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From bloodstains to graphic art, artists reclaim Karachi's walls

For years now Karachi has found itself in the middle of chaos and terror attacks and the city's walls have been mute victims to hate graffiti, blood stains from murders and what not. But a group of artists have now taken it upon themselves to reclaim the walls by painting them beautiful.

art and culture Updated: Jul 24, 2015 15:29 IST
Karachi,Wall Art,Karachi Artists
Art teacher Nooryya Shaikh Nabi (R) and her daughter Gaiti Ara give final touches to a design on a wall in the southern port city of Karachi. For years Karachi's walls have been spattered with the bloodstains of murder victims and scrawled with graffiti screeds touting everything from sectarian hatred to quack cures for erectile dysfunction. (AFP Photo/ Asif Hassan)

A group of artists and volunteers have joined hands to reclaim Karachi's walls, which have been smeared with bloodstains of murder victims, hate graffiti and quack cures for erectile dysfunction.

Artists are now painting the walls with cheerful designs to bring the lost pride back to an often violent, chaotic and corrupt city.

In the recent years Karachi, Pakistan's economic capital and biggest metropolis, has been been going through a rough phase of extortion, murder and kidnapping -- for religious, criminal, ethnic and political reasons.

Those behind the new project, called Reimaging the walls of Karachi hope that by taking art to the streets they can bring a more positive outlook for its 20 million inhabitants.

Pakistani artists and volunteers paint designs on a wall in Karachi. (AFP Photo/ Asif Hassan)

"We are working together and taking back the city by reclaiming the walls which are filled with hate graffiti," artist Norayya Shaikh Nabi tells AFP while drawing an abstract of the city on a wall along a busy road.

Nabi, an art teacher at the Indus Valley School of Art and Architecture, is one of 200 artists, artisans and labourers taking part in the project.

Artists and volunteers from Reimaging the walls of Karachi paint the walls. (AFP Photo/ Asif Hassan)

With the help of the city authorities to get the permission they need, they aim to repaint walls in 1,600 different places -- from warehouses to schools to flyovers and underpasses.

The scheme is being run by I Am Karachi, a charity working for the cultural, social and literary uplift of the city, backed by funds from the US Agency for International Development.

Rare street art

Pakistan boasts some talented young artists, but public art is rare.

Munawar Ali Syed, who is leading the team of artists, says it is a pleasure to take their work beyond the elite circles of galleries and graduate shows.

Pakistani youths pose for photographs in front of a national flag painted on a wall in Karachi.(AFP Photo/ Asif Hassan)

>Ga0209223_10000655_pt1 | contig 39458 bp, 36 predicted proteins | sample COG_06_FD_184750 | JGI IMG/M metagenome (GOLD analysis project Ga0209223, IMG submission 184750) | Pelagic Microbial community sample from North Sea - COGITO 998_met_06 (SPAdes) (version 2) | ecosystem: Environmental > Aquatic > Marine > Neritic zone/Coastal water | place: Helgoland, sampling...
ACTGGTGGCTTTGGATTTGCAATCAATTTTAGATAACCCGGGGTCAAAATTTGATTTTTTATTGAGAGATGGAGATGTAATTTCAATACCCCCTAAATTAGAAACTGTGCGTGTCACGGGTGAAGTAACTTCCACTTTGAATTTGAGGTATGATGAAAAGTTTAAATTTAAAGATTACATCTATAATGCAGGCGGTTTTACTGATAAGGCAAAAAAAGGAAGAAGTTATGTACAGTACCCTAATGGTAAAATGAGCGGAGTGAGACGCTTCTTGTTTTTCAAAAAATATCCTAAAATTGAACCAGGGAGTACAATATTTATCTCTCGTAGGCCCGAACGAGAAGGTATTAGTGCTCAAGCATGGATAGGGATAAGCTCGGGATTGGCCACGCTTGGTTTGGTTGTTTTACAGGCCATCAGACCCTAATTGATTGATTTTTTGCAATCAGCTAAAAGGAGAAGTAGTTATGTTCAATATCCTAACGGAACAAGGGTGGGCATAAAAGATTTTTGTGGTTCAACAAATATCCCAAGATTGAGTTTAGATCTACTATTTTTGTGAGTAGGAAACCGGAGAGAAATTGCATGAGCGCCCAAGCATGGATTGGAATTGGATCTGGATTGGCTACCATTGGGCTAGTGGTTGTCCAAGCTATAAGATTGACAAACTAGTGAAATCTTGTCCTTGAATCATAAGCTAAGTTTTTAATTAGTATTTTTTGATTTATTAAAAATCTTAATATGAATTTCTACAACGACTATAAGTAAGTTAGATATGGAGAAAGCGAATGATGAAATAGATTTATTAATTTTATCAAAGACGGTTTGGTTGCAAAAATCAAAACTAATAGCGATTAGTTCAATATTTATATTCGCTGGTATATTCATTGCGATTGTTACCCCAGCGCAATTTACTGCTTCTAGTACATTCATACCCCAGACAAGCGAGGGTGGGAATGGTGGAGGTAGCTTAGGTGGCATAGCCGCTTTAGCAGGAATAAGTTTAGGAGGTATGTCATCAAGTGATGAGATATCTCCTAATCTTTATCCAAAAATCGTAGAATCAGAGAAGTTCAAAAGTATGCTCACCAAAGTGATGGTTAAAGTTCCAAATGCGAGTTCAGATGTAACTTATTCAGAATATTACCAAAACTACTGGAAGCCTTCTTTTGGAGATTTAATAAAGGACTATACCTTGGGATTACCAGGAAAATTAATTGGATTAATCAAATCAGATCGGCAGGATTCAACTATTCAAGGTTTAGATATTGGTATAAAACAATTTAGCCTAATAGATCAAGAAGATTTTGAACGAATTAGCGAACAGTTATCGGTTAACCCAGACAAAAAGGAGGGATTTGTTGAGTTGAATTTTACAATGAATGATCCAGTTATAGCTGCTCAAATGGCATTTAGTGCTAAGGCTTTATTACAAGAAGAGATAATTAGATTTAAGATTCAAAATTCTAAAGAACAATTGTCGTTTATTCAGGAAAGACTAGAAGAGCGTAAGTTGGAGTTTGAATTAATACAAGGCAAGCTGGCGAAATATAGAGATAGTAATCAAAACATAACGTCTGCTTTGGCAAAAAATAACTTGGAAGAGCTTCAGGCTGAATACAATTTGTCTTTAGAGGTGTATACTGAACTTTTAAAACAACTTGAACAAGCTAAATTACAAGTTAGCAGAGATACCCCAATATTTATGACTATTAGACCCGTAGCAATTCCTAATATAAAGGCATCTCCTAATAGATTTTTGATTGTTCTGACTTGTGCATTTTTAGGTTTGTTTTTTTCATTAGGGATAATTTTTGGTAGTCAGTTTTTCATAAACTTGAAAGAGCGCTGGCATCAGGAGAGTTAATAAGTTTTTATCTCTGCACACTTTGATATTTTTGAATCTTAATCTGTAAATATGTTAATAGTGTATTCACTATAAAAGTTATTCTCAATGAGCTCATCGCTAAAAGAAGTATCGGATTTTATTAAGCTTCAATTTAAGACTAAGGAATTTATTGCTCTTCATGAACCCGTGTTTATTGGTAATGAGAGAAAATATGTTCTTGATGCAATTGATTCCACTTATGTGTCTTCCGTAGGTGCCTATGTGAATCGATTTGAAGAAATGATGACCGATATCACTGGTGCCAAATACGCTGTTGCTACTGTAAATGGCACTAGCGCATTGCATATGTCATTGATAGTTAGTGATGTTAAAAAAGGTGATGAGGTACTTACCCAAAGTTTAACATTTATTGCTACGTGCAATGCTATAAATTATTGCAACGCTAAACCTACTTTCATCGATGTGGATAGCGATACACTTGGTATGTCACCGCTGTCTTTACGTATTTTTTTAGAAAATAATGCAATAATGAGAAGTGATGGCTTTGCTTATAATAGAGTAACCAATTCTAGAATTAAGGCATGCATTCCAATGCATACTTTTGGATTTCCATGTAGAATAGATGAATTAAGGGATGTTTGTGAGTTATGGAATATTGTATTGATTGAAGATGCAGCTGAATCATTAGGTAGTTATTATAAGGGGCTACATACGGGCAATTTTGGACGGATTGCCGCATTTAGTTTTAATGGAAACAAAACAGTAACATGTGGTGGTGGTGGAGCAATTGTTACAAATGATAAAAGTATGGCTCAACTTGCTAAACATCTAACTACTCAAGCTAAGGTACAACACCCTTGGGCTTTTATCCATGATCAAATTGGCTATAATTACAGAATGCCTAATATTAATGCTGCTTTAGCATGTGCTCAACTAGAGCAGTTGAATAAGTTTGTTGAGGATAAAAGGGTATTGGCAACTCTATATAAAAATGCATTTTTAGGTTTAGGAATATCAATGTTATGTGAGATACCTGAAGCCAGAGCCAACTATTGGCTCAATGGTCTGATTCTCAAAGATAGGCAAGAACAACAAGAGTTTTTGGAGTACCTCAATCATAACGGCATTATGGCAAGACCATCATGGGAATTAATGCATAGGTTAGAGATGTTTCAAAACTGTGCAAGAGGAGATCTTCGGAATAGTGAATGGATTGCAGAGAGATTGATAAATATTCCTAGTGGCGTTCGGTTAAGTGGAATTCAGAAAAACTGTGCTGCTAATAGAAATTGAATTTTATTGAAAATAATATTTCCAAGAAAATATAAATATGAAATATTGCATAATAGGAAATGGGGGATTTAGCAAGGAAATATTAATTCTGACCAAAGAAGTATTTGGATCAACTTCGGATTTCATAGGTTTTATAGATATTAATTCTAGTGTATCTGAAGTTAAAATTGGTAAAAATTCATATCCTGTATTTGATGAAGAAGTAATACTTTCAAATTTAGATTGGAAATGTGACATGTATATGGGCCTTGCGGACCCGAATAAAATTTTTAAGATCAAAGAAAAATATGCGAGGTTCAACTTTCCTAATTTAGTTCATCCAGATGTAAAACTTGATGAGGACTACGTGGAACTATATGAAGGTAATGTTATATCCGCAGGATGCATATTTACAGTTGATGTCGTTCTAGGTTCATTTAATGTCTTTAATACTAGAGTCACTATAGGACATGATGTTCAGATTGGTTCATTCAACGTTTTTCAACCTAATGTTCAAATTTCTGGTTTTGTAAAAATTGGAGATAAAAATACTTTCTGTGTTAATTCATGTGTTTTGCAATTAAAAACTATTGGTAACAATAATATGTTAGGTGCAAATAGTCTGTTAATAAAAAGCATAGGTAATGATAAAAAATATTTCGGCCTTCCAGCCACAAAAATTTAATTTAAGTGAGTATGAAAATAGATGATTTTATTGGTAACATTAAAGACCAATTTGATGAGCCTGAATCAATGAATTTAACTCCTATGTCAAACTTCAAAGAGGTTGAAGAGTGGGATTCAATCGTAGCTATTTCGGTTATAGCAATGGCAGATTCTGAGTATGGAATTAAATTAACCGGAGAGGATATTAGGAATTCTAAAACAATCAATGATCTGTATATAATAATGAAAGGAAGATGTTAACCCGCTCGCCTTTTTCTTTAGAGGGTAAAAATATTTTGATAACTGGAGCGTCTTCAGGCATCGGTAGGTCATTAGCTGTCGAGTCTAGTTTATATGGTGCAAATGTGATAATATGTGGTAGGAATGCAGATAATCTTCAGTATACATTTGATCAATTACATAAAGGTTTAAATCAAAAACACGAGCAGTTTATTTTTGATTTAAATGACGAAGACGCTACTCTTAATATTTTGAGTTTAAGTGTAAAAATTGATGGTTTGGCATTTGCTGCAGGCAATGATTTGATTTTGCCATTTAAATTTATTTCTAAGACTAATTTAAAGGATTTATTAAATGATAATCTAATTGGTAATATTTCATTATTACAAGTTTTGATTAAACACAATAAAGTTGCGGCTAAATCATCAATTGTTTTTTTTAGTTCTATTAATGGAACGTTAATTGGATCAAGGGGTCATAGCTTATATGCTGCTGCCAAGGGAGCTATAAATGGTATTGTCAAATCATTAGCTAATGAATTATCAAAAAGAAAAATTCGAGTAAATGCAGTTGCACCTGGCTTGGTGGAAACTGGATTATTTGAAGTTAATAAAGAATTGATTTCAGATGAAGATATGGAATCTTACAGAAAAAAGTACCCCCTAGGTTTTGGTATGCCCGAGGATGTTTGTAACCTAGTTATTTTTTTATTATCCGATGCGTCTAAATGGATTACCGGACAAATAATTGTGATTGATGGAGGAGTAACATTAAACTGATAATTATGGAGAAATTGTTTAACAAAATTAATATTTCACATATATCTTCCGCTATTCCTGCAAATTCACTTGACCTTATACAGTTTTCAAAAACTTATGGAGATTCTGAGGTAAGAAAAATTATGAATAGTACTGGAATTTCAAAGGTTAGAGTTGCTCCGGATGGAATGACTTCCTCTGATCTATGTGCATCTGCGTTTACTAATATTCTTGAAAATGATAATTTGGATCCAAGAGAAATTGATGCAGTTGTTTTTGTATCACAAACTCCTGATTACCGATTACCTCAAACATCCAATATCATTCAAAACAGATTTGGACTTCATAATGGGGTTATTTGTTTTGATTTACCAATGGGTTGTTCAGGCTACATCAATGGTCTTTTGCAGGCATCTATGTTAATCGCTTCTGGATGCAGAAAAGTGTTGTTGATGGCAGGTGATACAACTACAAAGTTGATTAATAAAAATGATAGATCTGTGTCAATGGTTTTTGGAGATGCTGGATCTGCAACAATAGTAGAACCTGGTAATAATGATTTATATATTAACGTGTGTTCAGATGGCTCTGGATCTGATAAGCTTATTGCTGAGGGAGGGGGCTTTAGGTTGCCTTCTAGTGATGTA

"It's important for society to remain involved with art and music, but unfortunately such things are waning from our culture," says Syed.

"In my 17-year art practice in the galleries, I have enjoyed working here the most as I am directly communicating with my viewers."

Under Syed's watchful eye, a team of artists use stencils to create images of boys flying kites, donkey cart races and other images of rural life.

A family looks at art work on a wall on a commercial street. (AFP Photo/ Asif Hassan)

Elsewhere, flamboyant, brightly coloured paintings of peacocks and elephants have not only radically changed the feel of Karachi but have also drawn foreigners, who usually move with extreme caution around this seemingly volatile city.

Aside from daily murders, Karachi was hit by two major terror attacks in just over a year.

A Taliban attack on the airport left 38 people dead last year June, and in May this year gunmen slaughtered 45 minority Shiite Muslims on a bus. It was the first attack in Pakistan to be claimed by the Islamic State group.

Munawar Hussain (right), art teacher and supervisor of a wall painting project instructs his team of painters as they put the finishing touches to a design. (AFP Photo/ Asif Hassan)

The project's coordinator Adeela Suleman says she is delighted that the work has brought a less hostile look.

Schoolchildren have also been made part of the project, in the hope of shifting a sense of ownership of the city and its appearance on to the younger generations.

"We included younger people so they can carry this work on further," says Nabi, while working with her teenage daughter on a wall.

"When they grow up they will feel that they are comfortable in sort of working for the city -- this is like planting a seed to the next generations."

Pedestrians walk past a painted design on a wall. (AFP Photo/ Asif Hassan)

The artists hope the project will subtly change people's behaviour after years of violence, softening them a little.

"I believe that this will yield good results in the long term," Syed says.

"When you see positive things around you, your behaviour becomes positive and a big change comes along in one's life."

First Published: Jul 24, 2015 14:42 IST